During the 70-minute yawn-a-thon that was the president’s State of the Union address, my wife and I found the perfect solution to this political monologue—we turned off the sound.
This was beneficial on many levels, not the least of which was to spare us the posturings, the platitudes, the prevarications, the pandering, the propaganda, the petulance and the inappropriate slap in the face to the Supreme Court by Barack Obama. For us, the entire event was a total bore, even to many of the dozing participants, but imagine what it must have been like if you actually had to hear it.
In his presidential run, observations were made that Obama seemed less a candidate for office than he did an actor trying out for a role in a play, after being handed an audition script. Masterful at telling people exactly what they want to hear, Obama has maintained this actor’s persona throughout public appearances in the first year of his presidency.
Certainly all the indicators are there: the teleprompters to maintain eye contact; the tennis match back-and-forth from left to right, to address the audience in equal increments; hand gestures to dramatize his rhetorical points; and the long, cool and studied gaze over the heads of congressmen and senators, looking upward to the balcony—hands folded on the lectern—waiting for applause to die down.
The lugubriousness of the drama was offset only by the flibbertygibbety antics of Nancy Pelosi, who could be counted on to be the first to spring from her seat like a jack-in-the-box on sundry applause lines for Democrats.
With manipulative tone and carefully crafted rhetoric, Obama’s performance resembles not so much the obligatory SOTU addresses that presidents make every January; rather, it has eerily taken the cast of televised speeches by certain Latin American caudillos like the Castro brothers, or more recently, Hugo Chavez.
Socialist politicians like Chavez use television as vehicles to hector their opponents in marathon speeches and to stoke passions in their followers, particularly during times of domestic hardships or foreign entanglements. In practice, they try to consolidate their hold on power by stifling dissent, outlawing independent media, nationalizing key industries, manipulating the currency, replacing skilled employees with political cronies, raising taxes and pumping up public spending—ultimately bringing their countries to economic and social ruin.
But does Barack Obama bear any similarities with these guys? First, he has a hard-left background from his early days, as well as a Democratic majority in both houses of Congress that is in thrall to the party’s hard left. Using a rationale based on both real and imagined crises, Obama has been able to aggregate more power to the government by bringing the financial industry—both banking and Wall Street—to heel by either partial ownership/control through taxpayer loans or by threatening punitive regulation.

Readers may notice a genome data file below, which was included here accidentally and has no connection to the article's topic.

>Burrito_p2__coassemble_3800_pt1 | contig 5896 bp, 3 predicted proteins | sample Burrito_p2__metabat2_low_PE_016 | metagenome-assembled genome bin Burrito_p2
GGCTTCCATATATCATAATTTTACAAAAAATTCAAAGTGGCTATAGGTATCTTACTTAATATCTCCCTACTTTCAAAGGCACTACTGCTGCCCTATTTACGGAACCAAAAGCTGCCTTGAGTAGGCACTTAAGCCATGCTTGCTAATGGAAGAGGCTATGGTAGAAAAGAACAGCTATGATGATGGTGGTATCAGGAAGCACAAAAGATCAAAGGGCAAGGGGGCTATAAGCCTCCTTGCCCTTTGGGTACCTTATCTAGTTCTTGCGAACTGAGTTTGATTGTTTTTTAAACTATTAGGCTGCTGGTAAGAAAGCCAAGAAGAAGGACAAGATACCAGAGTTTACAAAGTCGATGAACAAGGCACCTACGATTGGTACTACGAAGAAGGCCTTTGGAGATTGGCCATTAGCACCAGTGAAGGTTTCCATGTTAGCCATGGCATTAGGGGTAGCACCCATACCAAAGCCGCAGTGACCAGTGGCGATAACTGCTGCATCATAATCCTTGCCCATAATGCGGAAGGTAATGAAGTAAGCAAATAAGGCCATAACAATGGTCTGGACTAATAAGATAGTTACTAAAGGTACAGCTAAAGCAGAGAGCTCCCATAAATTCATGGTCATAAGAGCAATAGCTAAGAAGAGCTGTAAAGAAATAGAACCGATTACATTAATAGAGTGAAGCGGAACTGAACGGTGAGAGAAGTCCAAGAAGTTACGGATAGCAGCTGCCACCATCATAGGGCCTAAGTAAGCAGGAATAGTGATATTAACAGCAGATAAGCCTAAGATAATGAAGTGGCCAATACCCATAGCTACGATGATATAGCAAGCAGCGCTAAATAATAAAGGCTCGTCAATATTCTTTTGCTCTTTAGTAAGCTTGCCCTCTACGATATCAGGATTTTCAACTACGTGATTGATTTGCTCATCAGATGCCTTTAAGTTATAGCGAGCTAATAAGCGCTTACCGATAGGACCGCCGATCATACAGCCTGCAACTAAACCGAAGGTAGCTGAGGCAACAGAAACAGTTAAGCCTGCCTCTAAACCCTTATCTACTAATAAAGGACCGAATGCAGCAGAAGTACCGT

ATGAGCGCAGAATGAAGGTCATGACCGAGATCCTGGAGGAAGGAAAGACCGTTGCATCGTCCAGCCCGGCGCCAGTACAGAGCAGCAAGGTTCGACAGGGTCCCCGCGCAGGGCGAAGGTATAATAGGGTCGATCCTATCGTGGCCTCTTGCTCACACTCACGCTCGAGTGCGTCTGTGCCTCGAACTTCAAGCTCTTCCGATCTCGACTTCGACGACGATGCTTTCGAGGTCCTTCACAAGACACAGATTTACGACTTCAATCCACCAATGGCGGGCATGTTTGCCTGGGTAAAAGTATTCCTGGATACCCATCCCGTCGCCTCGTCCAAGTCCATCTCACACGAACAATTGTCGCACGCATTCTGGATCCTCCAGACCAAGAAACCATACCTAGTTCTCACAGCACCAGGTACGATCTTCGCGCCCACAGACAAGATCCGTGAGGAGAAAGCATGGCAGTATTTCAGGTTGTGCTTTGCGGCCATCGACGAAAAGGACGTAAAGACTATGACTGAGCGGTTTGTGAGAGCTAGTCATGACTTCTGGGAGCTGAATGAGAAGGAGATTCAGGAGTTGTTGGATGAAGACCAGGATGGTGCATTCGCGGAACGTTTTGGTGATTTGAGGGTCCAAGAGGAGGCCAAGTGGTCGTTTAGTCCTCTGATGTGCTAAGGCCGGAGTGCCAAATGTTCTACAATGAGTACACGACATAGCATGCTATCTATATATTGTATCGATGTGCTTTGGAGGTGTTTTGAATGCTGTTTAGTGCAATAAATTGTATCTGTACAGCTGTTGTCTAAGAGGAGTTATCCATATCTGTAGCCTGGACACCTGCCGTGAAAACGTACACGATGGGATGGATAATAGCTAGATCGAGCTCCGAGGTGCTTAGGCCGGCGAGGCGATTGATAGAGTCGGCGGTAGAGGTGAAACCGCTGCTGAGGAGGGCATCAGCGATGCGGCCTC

Obama’s ideological proclivity would be to make the country over through collectivist means instead of free market capitalism. Thus his takeover of General Motors became an excuse to pay favors to the UAW, as well as thump for his “green power” campaign hobbyhorse. The insurance and medical care industries are still in his crosshairs for a thinly disguised government takeover unless the public pushes back even harder against creeping socialized medicine.
At the present time, and given the unsustainable levels of spending and taxation Obama and his party are ramrodding, it is quite clear they are making a concerted effort to take the reins of the economy out of the hands of the people and place them in the hands of the government—regardless of the expressed will of the people.
Then, too, his foreign policy is a shambles, preferring to let fanatic Muslims and militant Islam off the hook, while jetting around the world to declare mea culpas and deliver soothing messages of appeasement to oppressive governments. His decision to bring terrorists to criminal court has raised questions about his sanity, or perhaps, only his motives.
One other thing should be said. Leftist leaders who wish to capture their societies have always done so by developing a cult of personality unto themselves. Like his mentor Fidel Castro, Hugo Chavez has often declared that his leftist intentions would be irreparably damaged without himself at the helm. Long before he was elected to the presidency, Obama’s cult of personality started with his personal magnetism, salesmanship and oratory, sustained primarily by a compliant media with its own ideological axe to grind.
While Chavez is a dangerous, authoritarian, thuggish demagogue, Obama is no less destructive and demagogic—but more subtle and manipulative. At the core, though, his beliefs, and the values of the radical coterie that he has surrounded himself with, are anti-American.
The public is beginning to wake up to this danger, if the well-publicized Democratic defeats in Virginia, New Jersey and Massachusetts are any indication. But while turning off the TV sound is one way to curb Obama’s demagogic power for an evening, a lot more action is going to be needed to mobilize voters to hasten him down the road to a one-term presidency.
Barrett Kalellis is a Michigan-based columnist and writer whose articles appear regularly in various local and national print publications, and has been a featured pundit for several political Web sites.